When you're a young boy growing up in Manchester, England, it's tough not to dream of one day becoming a world-class soccer player.
Tony Michaelides, a 61-year-old bubbly bloke with an alarmingly pleasant disposition and a thick British accent who now lives in Pass-a-Grille, dreamed of just that during his childhood in northern England. He spent hours and hours every day kicking around a soccer ball.
But he always managed to save some time for his other passion. Tony listened to music. Lots of music.
He looked forward to Saturdays, when the new releases on vinyl hit the record stores. He would climb aboard a train and head to his favorite shop to listen to the new music and buy what he could.
When he grew up and realized he was never going to make it as a soccer player — or a musician either; "I played bass in a band . . . badly," he said — he took a humdrum job in a humdrum office. But that lad with broken dreams never gave up hope he'd one day find something better.
In a twist of fate, something better found him.
One day, on the train home from his job, he was reading the classified ads in the Manchester Evening News. Transatlantic Records, a label representing mostly jazz and blues musicians, was looking for a salesperson. He decided to apply, he said: "Don't have a job in the music business now; if I don't get it, I still won't have a job in the music business." He would later find out it was only because of a clerical error at Transatlantic — the ad was supposed to be placed in a trade publication, not the daily paper — that the opportunity presented itself to him.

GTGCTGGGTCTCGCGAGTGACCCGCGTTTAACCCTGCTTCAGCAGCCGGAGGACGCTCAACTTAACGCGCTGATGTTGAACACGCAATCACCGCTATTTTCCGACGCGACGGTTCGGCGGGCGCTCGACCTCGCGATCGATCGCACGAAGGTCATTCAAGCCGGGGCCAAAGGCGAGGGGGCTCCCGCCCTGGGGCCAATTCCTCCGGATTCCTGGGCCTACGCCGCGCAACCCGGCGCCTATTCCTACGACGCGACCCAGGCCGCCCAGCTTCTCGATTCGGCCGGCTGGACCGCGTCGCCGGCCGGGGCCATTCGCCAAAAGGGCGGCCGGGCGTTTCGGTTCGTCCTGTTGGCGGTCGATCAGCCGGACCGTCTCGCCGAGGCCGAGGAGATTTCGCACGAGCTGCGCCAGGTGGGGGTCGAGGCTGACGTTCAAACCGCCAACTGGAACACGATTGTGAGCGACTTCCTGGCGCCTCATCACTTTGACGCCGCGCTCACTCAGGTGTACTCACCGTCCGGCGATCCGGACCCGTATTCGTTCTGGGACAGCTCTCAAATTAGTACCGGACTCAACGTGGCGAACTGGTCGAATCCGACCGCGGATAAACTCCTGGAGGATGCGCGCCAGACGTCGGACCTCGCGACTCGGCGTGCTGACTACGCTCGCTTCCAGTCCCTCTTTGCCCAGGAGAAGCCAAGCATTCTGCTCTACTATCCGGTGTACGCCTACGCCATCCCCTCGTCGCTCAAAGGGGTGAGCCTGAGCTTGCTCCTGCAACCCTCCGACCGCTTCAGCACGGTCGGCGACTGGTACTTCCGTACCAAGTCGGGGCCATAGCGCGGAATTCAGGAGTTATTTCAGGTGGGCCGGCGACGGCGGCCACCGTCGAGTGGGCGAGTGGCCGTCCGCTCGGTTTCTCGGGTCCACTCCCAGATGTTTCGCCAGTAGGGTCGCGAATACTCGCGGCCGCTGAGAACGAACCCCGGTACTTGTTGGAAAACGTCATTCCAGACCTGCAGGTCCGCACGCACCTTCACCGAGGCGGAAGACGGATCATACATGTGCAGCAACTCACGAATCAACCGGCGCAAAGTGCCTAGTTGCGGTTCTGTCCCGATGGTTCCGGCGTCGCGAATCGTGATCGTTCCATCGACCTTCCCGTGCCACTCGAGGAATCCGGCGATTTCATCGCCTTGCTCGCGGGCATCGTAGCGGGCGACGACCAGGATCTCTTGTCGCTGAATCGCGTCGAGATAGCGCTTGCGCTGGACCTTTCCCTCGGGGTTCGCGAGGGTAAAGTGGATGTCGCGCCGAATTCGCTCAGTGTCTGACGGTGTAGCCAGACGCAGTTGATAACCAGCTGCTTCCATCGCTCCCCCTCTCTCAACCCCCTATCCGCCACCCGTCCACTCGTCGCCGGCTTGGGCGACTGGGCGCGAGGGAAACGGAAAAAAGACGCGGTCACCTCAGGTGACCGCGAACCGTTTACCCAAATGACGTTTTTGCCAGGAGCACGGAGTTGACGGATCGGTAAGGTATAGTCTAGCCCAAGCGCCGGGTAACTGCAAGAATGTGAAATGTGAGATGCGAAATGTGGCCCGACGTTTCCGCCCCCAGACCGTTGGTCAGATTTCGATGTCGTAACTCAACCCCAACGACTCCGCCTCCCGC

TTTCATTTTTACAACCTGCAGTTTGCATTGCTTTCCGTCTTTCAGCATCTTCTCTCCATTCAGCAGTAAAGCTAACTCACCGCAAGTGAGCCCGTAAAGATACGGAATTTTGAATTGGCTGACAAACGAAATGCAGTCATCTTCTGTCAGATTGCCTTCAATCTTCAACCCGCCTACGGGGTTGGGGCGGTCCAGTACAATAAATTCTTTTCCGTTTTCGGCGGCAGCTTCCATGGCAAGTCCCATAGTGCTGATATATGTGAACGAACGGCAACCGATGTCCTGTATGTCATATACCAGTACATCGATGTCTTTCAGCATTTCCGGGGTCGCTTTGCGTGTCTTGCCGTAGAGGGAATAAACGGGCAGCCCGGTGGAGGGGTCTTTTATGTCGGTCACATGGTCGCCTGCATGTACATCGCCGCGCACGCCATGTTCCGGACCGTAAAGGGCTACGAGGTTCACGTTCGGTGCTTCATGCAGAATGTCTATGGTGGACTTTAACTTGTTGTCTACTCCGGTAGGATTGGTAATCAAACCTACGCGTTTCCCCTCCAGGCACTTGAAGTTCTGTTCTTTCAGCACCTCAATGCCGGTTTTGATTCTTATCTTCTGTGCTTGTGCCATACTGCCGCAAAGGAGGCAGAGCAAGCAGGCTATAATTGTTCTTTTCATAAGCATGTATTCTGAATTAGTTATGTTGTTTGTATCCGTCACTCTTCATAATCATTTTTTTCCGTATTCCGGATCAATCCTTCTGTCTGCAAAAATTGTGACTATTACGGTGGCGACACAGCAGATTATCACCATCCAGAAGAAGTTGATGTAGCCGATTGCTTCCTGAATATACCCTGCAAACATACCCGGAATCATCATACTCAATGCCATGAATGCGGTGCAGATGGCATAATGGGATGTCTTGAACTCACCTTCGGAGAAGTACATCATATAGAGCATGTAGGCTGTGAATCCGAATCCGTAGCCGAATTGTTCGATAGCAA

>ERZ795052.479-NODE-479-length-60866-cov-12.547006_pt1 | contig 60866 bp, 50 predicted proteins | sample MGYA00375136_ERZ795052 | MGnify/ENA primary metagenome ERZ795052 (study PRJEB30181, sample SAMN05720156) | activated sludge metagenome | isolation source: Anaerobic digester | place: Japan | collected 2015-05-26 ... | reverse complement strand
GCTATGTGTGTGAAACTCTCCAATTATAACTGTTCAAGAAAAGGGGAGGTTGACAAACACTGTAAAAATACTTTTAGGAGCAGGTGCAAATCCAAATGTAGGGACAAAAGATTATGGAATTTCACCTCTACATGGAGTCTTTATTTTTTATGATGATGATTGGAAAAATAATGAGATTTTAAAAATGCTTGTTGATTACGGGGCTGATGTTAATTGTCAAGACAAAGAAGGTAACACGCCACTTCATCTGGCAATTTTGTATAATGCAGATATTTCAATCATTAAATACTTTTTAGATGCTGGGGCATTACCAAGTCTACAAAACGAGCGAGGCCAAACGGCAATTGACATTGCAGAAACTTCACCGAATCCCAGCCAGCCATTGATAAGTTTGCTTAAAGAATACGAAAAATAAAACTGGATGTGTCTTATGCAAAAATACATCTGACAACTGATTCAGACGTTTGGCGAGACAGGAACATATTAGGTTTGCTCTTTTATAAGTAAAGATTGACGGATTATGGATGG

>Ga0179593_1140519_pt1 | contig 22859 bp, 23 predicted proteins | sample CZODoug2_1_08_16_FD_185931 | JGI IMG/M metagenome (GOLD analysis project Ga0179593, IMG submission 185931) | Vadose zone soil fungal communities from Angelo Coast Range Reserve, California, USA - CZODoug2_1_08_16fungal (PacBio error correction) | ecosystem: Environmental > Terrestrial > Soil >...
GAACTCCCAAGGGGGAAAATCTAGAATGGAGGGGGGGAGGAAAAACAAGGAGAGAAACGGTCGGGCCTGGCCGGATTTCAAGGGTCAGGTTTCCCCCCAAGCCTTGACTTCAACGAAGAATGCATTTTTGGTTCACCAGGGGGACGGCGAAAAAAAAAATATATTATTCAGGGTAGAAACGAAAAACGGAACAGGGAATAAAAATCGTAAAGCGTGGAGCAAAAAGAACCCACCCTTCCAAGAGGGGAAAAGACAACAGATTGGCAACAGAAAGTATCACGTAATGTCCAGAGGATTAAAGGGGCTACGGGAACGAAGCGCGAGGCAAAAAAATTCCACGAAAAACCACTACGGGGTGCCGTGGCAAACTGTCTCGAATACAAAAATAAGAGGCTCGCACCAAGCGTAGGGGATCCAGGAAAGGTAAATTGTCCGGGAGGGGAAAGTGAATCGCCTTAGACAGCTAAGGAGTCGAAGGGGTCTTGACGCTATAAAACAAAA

He landed the job and in 1974, a month after his 21st birthday, he began loading vinyl records into the back of a company van five days a week to peddle to some 20 stores in three cities.
He did that for four years before going from selling records to promoting artists, pitching their music to radio and television stations to get exposure and airplay. He eventually formed his own promotions company, which he ran for 20 years, working with artists such as David Bowie, the Police and Matchbox Twenty.
Eventually, as the new millennium dawned, the Internet would change the business he loved. Record companies downsized. Labels weren't as important to artists.
"Now, it's instant gratification. Put people on television and get people to vote for them. They get signed to a record label," he said. They don't need the labels to pump money into them until they hit it big.
Tony was ready to do something different. In 2004, he moved to Orlando, where his family had vacationed, after being given citizenship as an "alien of extraordinary ability," a prestigious visa given only to those who have risen to the top of their field.
Forty years after loading that first album into that company van in Manchester, he is a United States citizen, has moved to Pass-a-Grille from Orlando and remains, he said, "as excited about music today as I was in my first day in the music business."
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He has reshaped his passion from living it to talking about it. First in a book, The Insights Collection: Insights from the Engine Room (referring to the creative cog in the music industry) and now as a speaker at private events, calling his business "Unveiling the Magic: The Myths & the Legends of Rock n Roll Unveiled: Insights from the Engine Room."
Words spill out of him faster than tunes used to spill out of jukeboxes. He talks about what he did, what he's doing and what he's going to do seemingly all at the same time, with an excitement that makes one hang on every word either out of interest, out of a desire to understand, or both. He's happy and cheerful and charming and chatty.
"I learned from some of the most amazing people who ever graced the music industry," he said. "Who am I if I'm only sharing these stories with a few mates over a couple of beers?"